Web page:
Elsewhere, that brief glimpse which a group of bystanders had managed to catch of Lex's efforts to extract Thomas proves to be the spark for a large-scale riot - as increasingly desperate citizens find themselves resolved to force their way out of the containment zone, by any means necessary. As the crowd's numbers begin to swell, this rapidly expanding riot soon escalates to becoming a genuine threat to the security of the containment wall - and, with both Lex and Sabine locked away, the task of managing the situation falls to the National Guard, who have already proven themselves to be ill-equipped when it comes to handling a viral outbreak.

Since the series began, the one lingering question that I imagine most of the audience would have had in the back of their minds was how, and when, we would finally get to that brutal and chaotic 'flash-forward' sequence which opened the first episode - so, it was definitely very interesting, to me, to see those events playing out, here. Clearly, and very appropriately, it was this large-scale riot which took up the bulk of the episode - and, the whole sequence of events proved to be just as effective when placed within its proper context as it had been back in the first episode. It all especially tragic, of course, due to the simple fact that we had actually come to know, and identify with, many of the characters involved, at this point.

Xander and Theresa found themselves caught up in the escalating violence when their efforts to make their way to Theresa's grandmother's house forced them to cross paths with the rapidly swelling mob - and, when Theresa became convinced that she saw her mother in the crowd. Katie and Jake found themselves drawn in when they discovered that a couple of the children under Katie's care had been taken to the containment wall - which, of course, ended with Katie calling for help while carrying a wounded child, as we saw in the first episode. Bert (Charles Black) was knocked to the ground, and left severely injured, while trying to get back to his wife, Micheline - who, for anyone who might be having trouble keeping track, is also Theresa's grandmother. And, to make matters worse, the episode also ends with the possibility that some members of the main cast may have come into direct contact with the virus, as a result of this whole mess. So, not everyone makes it out, unscathed - and, with this 'flash-forward' sequence playing out with a few episodes still to go, we are left with the clear implication that there is certain to be worse still to come.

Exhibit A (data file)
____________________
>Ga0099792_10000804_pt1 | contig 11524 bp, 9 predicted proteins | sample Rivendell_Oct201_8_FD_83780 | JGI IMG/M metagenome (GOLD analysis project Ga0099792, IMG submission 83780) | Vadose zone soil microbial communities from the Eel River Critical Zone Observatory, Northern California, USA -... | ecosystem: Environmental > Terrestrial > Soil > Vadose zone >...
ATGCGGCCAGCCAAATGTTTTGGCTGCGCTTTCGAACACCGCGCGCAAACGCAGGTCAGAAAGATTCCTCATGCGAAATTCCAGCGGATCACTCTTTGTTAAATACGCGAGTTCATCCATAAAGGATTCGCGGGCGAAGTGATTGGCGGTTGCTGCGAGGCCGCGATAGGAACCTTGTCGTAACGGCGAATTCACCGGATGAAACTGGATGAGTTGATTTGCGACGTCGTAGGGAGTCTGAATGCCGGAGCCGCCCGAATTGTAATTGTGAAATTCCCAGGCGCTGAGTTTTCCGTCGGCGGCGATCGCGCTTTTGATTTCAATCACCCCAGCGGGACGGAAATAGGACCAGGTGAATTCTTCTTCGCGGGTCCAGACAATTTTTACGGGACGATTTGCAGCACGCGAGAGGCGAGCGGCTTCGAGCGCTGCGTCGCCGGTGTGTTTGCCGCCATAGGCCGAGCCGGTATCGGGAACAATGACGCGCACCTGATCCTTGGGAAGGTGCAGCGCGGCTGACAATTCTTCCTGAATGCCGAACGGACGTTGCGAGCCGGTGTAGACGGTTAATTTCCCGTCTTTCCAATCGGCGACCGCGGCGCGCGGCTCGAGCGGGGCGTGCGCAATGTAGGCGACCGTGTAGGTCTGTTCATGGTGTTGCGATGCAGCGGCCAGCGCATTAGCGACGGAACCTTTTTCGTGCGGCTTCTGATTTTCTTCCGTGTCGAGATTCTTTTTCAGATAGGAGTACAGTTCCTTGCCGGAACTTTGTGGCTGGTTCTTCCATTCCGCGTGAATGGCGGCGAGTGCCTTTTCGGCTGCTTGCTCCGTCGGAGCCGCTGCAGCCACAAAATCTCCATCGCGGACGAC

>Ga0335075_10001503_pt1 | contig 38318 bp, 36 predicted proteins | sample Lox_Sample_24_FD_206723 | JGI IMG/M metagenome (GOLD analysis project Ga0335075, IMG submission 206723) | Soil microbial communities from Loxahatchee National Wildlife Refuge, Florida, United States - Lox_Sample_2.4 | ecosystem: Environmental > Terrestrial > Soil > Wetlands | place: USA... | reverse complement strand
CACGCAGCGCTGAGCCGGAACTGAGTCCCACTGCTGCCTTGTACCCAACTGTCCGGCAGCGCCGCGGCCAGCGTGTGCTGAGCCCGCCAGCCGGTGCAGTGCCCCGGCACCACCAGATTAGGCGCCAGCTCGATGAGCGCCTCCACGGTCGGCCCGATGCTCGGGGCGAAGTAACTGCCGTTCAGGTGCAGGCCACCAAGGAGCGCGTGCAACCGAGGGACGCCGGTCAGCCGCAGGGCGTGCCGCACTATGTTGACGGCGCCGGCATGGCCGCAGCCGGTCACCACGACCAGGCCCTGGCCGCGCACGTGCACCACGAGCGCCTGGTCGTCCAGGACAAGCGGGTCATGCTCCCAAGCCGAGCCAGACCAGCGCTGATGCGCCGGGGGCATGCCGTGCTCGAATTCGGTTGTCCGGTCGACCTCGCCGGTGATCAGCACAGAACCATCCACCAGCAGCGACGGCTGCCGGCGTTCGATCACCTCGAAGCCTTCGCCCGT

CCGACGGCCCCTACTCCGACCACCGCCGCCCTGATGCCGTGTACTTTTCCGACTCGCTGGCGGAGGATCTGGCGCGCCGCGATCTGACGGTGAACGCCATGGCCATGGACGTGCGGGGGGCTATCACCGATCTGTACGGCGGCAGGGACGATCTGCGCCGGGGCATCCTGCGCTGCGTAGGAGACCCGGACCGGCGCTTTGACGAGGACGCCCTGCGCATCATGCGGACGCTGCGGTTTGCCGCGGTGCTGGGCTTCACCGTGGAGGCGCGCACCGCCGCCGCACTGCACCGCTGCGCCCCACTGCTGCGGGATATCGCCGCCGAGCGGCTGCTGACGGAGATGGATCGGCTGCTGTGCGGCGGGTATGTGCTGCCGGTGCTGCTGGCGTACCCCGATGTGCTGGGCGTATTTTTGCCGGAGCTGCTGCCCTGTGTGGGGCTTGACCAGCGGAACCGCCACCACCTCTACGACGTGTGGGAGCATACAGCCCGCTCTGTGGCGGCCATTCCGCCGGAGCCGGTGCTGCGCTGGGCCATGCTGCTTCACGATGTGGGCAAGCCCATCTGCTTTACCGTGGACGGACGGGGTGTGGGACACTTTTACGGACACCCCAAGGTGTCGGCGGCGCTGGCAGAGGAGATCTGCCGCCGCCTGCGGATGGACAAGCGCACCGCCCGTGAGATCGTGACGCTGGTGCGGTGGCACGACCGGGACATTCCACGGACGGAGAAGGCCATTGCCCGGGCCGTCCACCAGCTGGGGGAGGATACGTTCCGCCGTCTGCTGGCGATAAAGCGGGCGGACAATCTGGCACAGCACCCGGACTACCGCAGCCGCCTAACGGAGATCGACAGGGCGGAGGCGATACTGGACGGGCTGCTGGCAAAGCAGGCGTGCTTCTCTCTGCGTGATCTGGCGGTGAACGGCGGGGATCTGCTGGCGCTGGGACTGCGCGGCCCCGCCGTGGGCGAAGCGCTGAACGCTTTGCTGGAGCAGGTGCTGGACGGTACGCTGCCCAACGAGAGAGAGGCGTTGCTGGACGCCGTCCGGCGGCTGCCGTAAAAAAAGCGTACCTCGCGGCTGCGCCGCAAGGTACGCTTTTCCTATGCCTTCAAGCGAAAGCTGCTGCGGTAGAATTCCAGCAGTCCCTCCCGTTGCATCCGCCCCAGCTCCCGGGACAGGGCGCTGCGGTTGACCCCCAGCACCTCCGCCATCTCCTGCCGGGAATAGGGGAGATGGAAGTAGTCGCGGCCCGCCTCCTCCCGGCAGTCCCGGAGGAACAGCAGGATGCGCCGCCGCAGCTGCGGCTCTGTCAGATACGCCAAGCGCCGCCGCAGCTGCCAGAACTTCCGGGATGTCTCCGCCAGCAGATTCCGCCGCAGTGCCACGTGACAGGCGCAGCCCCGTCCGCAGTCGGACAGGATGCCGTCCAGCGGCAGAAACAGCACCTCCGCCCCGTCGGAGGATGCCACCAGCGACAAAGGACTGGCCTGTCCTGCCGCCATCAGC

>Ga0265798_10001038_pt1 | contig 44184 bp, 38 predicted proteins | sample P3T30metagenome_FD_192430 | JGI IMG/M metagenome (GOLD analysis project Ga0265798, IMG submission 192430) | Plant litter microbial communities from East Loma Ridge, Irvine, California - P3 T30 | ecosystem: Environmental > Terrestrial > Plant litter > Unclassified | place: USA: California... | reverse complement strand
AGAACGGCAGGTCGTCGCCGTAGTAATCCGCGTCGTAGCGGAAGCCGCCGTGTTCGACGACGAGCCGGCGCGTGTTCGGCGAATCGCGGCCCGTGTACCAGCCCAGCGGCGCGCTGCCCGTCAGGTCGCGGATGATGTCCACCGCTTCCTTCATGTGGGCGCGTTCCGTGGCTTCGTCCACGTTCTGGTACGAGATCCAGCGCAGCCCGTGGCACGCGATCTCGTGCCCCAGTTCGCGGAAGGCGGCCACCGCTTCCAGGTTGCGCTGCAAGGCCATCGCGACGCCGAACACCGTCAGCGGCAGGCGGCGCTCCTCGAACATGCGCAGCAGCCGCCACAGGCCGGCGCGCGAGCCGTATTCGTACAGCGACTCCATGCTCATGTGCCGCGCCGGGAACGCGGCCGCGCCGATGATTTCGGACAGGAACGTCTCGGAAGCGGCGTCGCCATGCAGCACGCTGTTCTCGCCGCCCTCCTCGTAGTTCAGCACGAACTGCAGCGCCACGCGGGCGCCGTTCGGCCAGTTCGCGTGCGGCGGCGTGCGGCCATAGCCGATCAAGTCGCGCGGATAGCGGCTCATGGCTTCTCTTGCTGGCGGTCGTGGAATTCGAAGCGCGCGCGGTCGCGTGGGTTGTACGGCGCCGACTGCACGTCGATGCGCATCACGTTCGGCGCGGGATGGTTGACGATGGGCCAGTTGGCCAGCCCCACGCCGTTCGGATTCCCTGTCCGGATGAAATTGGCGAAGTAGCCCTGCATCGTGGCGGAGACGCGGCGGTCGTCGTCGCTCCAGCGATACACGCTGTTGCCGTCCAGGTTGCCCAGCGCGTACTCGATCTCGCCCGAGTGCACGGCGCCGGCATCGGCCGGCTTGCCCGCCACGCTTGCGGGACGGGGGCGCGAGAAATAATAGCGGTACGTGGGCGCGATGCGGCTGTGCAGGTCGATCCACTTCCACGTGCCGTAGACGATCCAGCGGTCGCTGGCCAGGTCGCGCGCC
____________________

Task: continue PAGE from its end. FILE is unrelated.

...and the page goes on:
Along with all of this, the episode also makes room to push along other side-plots. After receiving so much attention, over the past couple of episodes, it did feel a little strange to see Jana, and her group, end up back at the data recovery center - but, given everything that they have been through over the past few episodes, it did, at least, feel more like a well-earned opportunity for this increasingly harried group to rest and recuperate.

Outside of the containment zone, meanwhile, Leo finds himself forced to continue his investigation into the origins of the virus, alone - as he works to uncover the identity of the true 'Patient Zero', and of who he was attempted to contact in the video footage that that has been recovered. It's all very interesting, certainly - and, it is good to see that they season-long 'conspiracy' plot-line hasn't been forgotten, in all of the excitement. But, at the same time, it doesn't quite measure up to that excitement. Leo was able to uncover some interesting new information, though - so, hopefully, this plot-thread will lead somewhere interesting as we move into the final few episodes.